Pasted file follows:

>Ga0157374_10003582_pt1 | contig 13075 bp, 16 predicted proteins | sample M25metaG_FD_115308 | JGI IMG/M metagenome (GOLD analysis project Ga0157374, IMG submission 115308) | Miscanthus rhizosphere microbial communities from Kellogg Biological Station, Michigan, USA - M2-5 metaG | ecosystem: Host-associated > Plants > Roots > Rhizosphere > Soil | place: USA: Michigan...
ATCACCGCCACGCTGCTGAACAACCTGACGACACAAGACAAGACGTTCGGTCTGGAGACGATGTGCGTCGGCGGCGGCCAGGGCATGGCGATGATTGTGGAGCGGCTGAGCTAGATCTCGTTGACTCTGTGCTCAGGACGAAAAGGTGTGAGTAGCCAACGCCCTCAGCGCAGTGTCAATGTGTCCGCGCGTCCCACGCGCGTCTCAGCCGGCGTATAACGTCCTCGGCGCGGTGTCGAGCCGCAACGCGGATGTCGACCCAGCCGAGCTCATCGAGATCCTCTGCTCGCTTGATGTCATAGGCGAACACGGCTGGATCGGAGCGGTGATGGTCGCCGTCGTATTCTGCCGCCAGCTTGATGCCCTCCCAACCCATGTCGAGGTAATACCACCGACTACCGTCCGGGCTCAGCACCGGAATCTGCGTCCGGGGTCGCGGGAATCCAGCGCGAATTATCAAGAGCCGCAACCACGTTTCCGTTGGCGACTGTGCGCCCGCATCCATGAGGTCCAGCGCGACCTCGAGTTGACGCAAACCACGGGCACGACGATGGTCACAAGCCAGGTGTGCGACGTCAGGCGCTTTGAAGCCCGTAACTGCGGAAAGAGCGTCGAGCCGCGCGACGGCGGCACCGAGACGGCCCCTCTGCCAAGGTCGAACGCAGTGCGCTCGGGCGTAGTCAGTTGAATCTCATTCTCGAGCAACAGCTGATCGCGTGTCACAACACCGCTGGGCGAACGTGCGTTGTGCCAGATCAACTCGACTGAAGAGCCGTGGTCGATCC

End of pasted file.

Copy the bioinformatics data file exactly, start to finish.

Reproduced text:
>Ga0157374_10003582_pt1 | contig 13075 bp, 16 predicted proteins | sample M25metaG_FD_115308 | JGI IMG/M metagenome (GOLD analysis project Ga0157374, IMG submission 115308) | Miscanthus rhizosphere microbial communities from Kellogg Biological Station, Michigan, USA - M2-5 metaG | ecosystem: Host-associated > Plants > Roots > Rhizosphere > Soil | place: USA: Michigan...
ATCACCGCCACGCTGCTGAACAACCTGACGACACAAGACAAGACGTTCGGTCTGGAGACGATGTGCGTCGGCGGCGGCCAGGGCATGGCGATGATTGTGGAGCGGCTGAGCTAGATCTCGTTGACTCTGTGCTCAGGACGAAAAGGTGTGAGTAGCCAACGCCCTCAGCGCAGTGTCAATGTGTCCGCGCGTCCCACGCGCGTCTCAGCCGGCGTATAACGTCCTCGGCGCGGTGTCGAGCCGCAACGCGGATGTCGACCCAGCCGAGCTCATCGAGATCCTCTGCTCGCTTGATGTCATAGGCGAACACGGCTGGATCGGAGCGGTGATGGTCGCCGTCGTATTCTGCCGCCAGCTTGATGCCCTCCCAACCCATGTCGAGGTAATACCACCGACTACCGTCCGGGCTCAGCACCGGAATCTGCGTCCGGGGTCGCGGGAATCCAGCGCGAATTATCAAGAGCCGCAACCACGTTTCCGTTGGCGACTGTGCGCCCGCATCCATGAGGTCCAGCGCGACCTCGAGTTGACGCAAACCACGGGCACGACGATGGTCACAAGCCAGGTGTGCGACGTCAGGCGCTTTGAAGCCCGTAACTGCGGAAAGAGCGTCGAGCCGCGCGACGGCGGCACCGAGACGGCCCCTCTGCCAAGGTCGAACGCAGTGCGCTCGGGCGTAGTCAGTTGAATCTCATTCTCGAGCAACAGCTGATCGCGTGTCACAACACCGCTGGGCGAACGTGCGTTGTGCCAGATCAACTCGACTGAAGAGCCGTGGTCGATCC